Cleaning up a mess

Over the course of the last few years, my closet of networking equipment has grown and while everything works, it wasn’t the prettiest sight. I had originally tried to color code all the cables and arrange things as neatly as possible, but it didn’t quite work out. I finally got tired of looking at it (after viewing pictures of other people’s clean networking racks), purchased a 48 port patch panel that had RJ45 connectors on the front and the back and a bunch of white cables of various sizes (color coding was a waste for me as it really didn’t matter what went where). My original plan when I setup the rack was to use patch panels, but at the time, I was looking at patch panels that I had to terminate in the back; this would have meant a bunch of wires coming from the wall that I’d terminate in the panel. I opted to put all the RJ45 jacks in the wall and have patch cords going from the wall to the equipment.

This is the before picture (yes, I know it is blurry; didn’t notice it until after I had already cleaned everything up. My son is a Michael Jackson fan and thus the song on the Squeezebox!)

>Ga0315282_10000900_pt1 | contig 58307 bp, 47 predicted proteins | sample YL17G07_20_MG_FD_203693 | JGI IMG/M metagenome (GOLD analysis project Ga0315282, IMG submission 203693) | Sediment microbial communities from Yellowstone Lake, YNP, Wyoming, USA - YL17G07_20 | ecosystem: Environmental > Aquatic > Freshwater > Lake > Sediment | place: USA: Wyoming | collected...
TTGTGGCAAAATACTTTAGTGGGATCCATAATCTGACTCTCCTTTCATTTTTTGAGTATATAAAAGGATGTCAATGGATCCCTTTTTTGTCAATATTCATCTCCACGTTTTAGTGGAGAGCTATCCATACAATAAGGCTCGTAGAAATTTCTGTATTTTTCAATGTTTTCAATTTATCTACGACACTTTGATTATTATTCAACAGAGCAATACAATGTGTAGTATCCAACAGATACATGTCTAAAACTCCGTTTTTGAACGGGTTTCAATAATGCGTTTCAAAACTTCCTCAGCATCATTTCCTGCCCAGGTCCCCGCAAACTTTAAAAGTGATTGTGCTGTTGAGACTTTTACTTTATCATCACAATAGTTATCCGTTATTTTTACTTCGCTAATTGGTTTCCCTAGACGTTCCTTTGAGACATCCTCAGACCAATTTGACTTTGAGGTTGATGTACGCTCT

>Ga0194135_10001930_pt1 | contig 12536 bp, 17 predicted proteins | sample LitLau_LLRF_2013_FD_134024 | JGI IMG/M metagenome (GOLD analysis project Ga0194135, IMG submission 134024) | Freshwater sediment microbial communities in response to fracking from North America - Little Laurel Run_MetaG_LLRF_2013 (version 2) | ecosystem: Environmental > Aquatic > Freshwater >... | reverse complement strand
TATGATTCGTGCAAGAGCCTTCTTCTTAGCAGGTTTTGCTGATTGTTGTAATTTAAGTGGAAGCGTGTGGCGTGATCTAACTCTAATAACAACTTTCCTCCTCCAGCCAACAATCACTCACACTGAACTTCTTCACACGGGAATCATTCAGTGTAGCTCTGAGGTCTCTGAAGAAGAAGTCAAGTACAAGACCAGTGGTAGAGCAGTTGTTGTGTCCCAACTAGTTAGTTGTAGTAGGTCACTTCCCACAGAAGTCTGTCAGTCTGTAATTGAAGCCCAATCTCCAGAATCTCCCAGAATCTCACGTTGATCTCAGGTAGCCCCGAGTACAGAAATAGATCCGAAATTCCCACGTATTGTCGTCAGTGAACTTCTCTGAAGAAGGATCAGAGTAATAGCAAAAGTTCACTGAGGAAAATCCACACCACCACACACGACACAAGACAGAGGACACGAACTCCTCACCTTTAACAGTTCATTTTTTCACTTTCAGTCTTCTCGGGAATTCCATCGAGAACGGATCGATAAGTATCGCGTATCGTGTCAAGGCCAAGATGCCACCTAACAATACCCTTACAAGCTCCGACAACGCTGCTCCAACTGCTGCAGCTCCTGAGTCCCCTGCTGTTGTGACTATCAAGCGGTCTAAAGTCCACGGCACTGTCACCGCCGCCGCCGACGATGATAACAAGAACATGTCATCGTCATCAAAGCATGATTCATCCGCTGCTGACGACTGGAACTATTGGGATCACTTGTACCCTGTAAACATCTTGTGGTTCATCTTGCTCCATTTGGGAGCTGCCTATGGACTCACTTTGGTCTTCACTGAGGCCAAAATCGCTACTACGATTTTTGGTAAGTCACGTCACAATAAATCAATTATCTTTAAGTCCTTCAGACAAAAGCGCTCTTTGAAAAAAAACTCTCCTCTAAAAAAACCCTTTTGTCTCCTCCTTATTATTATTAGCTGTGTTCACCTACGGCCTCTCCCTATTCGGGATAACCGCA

By rearranging the cables such that the only cables coming out the front go from the patch panel to the switches, I was able to take the clutter and move it to the back. The back doesn’t look half bad as I used shorter cables and wire tied them together.


These changes, of course, don’t change the functionality of my setup, but I like how clean this looks.

One Reply to “Cleaning up a mess”

  1. There is no doubt that less clutter (visual, aural, visceral) can be calming and reassuring. I would do exactly as you did but only after living with the working mess for a while.

    But, this reminds me of the story told by John Muir (VW mechanic, not naturalist) about different types of mechanics.

    There’s the type that has all tools neatly arranged on a pegboard and in steel drawers, all clean and shiny, and the type that has a mound of greasy tools on the floor. Either one might be an excellent mechanic (or neither). Cleanliness of space and tools doesn’t necessarily lead to good problem solving skills. But, personally, I don’t think it can hurt.

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